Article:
I know for myself, I learn better when I’m able to bounce ideas off of other professionals, if I’m able to compare practices with someone else, to brainstorm ideas and so on. It’s infinitely harder to think of the things one could or should do on one’s own.

What I also really love about this website I’ve found is that the principles of constructivism are prevalent throughout the school’s stated policies on learning, teaching and technological instruction. That aligns well with my own beliefs about learning too. I believe we do construct meaning and that this construction is a socially mediated event, that it builds upon prior learning and only continues when we are pushed to the outer limits of our comfort zones and knowledge.

Reflection is another key element to authentic transformation of practices. If we don’t take the time to think about what we are doing and the reasons for it, then we risk losing sight of our purpose and we risk losing future opportunities for growth. Everything we ask our students to do, to absorb, take in, reflect and iterate what is important about what they are learning, are all things we as professionals need to do ourselves with regard to our teaching. Schools can assist their professionals by paying for professional development opportunities, by giving teachers leave time to experiment with and reflect upon the various educational technologies they are implementing or trying to implement in their classrooms. Instructors should have a chance to showcase what they are learning and experimenting with to others too. There are many things schools can do that will support the learning and instructional practices of the instructors.

So during this class I’ve had an opportunity to explore and play with a variety of Web 2.0 tools and I’ve been impressed with the quality and the potentialities of all of them! Well.. at least all of the ones that appear here in this post anyway. I still can’t really get into Twitter, no matter how I try to think about it. I know it’s useful, I know I can get some really great resources from it and if I were to ever Tweet a question, I’d likely get some really great responses. But I still can’t get into it despite being able to see the potential of its usefulness for me and my PLN. However, I still do have an account and I’ll keep it in case I do have a burning question I need to Tweet one day.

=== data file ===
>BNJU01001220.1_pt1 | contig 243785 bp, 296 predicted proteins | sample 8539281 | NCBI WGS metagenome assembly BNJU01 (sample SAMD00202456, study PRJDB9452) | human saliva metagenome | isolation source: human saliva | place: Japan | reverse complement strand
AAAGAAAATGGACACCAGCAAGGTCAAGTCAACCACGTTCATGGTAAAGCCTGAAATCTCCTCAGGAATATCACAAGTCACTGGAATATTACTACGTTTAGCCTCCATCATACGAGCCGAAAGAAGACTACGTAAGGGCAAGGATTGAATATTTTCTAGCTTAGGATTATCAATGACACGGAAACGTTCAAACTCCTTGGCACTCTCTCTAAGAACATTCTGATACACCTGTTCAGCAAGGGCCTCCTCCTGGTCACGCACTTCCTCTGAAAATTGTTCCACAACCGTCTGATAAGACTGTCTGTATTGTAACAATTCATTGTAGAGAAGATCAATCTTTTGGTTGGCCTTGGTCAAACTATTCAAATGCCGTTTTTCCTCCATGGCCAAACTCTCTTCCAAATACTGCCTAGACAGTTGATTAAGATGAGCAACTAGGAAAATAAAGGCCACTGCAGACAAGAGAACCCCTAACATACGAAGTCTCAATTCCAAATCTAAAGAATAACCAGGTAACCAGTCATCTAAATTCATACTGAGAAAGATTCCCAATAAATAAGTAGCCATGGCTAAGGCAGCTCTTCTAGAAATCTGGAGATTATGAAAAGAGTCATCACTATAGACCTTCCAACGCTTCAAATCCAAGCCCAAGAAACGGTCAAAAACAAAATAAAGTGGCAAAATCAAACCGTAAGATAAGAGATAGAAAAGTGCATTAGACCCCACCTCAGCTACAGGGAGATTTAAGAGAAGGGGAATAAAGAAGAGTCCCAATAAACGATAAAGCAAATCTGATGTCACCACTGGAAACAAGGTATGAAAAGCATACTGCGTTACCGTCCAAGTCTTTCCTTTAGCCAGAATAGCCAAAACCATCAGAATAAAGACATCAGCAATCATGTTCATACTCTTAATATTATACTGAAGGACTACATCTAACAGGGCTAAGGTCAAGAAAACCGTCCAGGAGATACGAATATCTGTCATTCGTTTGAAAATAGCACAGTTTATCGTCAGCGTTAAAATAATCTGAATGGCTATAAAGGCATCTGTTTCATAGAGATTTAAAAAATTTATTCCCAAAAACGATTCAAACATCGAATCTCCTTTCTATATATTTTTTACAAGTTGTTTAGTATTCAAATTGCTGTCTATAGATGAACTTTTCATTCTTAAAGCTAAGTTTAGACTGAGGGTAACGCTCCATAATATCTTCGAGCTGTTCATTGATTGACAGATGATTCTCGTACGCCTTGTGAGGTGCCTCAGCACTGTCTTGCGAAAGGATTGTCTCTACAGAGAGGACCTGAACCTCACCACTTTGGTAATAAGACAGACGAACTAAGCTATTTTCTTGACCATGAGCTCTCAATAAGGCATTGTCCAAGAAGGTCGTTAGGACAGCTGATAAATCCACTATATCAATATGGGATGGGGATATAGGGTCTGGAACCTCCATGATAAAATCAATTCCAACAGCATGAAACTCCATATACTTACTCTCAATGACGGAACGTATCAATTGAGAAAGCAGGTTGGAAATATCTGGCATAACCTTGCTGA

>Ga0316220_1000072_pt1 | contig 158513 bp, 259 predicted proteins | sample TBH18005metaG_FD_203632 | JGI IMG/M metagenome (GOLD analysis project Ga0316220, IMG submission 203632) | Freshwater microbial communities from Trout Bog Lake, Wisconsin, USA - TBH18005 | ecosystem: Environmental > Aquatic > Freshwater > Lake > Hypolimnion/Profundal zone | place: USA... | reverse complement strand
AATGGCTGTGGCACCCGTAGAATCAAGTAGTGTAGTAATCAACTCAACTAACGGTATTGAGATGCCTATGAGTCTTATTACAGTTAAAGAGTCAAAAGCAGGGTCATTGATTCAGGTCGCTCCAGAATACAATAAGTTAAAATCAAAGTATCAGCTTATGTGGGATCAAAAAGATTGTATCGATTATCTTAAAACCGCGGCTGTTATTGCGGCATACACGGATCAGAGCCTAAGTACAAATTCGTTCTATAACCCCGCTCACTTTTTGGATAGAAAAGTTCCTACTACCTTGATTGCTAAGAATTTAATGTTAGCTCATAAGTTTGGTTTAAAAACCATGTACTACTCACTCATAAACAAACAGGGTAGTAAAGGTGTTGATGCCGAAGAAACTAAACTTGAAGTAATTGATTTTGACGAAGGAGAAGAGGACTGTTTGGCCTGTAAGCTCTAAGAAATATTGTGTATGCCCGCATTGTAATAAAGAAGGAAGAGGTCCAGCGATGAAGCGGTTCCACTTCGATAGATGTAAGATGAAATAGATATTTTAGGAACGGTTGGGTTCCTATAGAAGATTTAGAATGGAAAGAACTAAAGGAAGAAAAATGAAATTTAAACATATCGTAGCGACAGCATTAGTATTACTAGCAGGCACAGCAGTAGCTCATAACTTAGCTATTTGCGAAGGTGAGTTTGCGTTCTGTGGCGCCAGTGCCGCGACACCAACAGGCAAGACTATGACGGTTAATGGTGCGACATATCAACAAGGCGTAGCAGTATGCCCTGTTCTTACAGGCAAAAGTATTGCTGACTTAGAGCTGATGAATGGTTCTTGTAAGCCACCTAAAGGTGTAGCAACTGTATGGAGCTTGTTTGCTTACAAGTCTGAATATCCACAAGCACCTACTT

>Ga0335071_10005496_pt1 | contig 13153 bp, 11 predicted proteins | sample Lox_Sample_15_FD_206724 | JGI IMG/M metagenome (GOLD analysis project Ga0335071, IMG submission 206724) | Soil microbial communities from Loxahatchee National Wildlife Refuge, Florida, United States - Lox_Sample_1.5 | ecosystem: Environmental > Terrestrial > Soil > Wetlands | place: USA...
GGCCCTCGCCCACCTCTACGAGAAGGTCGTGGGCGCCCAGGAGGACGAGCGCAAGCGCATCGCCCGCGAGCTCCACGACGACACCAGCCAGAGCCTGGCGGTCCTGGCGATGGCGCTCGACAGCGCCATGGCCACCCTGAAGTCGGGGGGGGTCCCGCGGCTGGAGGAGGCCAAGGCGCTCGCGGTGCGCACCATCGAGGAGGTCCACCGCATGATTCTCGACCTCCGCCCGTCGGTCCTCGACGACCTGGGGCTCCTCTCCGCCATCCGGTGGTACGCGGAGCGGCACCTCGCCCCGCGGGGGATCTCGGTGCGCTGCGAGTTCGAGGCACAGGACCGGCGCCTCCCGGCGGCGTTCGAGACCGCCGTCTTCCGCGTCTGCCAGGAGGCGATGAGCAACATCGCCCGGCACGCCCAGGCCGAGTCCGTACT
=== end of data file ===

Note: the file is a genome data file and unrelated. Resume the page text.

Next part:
#1. Skype: This is hands-down the BEST Web 2.0 tool ever created! I really love it, not only for the purposes of talking with my classmates and my students, but personally as well. My boyfriend lives halfway around the world from me (in France) and Skype saves us hundreds and thousands of dollars in long-distance charges. I love to use Skype at work too with my students. I teach online courses and chatting on Skype with the students frees my hands to be able to use my computer to help walk them through different things. I learned about Skype several years ago and I didn’t use it for years. I don’t know why not, except that I felt shy (and still do to some extent) about talking over the computer. I don’t even use a webcam even though my computers come equipped with it! I’m just too self-conscious I think. I love it now though and I can’t imagine living without it. Maybe one day I’ll feel the same about Twitter as I do about Skype!

#2. Blogs: I really like the blog tools available. There are several and this WordPress one is my first foray into blogging anywhere on the Internet. I love that there is a whole community of teaching professionals with blogs and that help for practically anything I can think of is just a search away. I love that I’m able to contribute little tidbits here and there too, even though I don’t think I have anything particularly profound to share with anyone. I feel as though I’m just puttering along at my own pace, doing my own thing and while I find what I do to be important and worthwhile, I’m not sure others would perceive it the same way šŸ™‚ I still appreciate the chance and opportunity to share what I’m doing, to reflect on it in a meaningful way, even if the meaning is limited to myself.

#3. Google Docs: I have started to use Google Docs at work to keep track of online student enrollments as well as other sorts of Ā information (such as exam specifics and MarkBook reports). There are currently 167 online students registered from all over the province with us (and some are out of province too actually. There is one student who is living and working as a nanny in France and she is taking a couple of online courses with us at the same time. There is another student in the Yukon also working and taking classes part time too. It’s really quite amazing!!) and they are taking a variety of courses. We have 10 different courses we are running concurrently and some of them have departmental exam sittings, some don’t; some require the shipping of textbooks to students while others don’t; there are three online instructors, aĀ counselorĀ and several other support staff involved with delivering the program; and we also have a mix of adult basic education students as well as 58 high school students from around the province. The tracking of information becomes critical for our success as an online education provider and Google Docs plays a critical role in that. Everyone involved has access and editing rights to the documents we use to keep track of the students. It’s really wonderful that there exists such a comprehensive collaboration tool. I have no idea how we’d manage to do what we do without this particular Web 2.0 tool.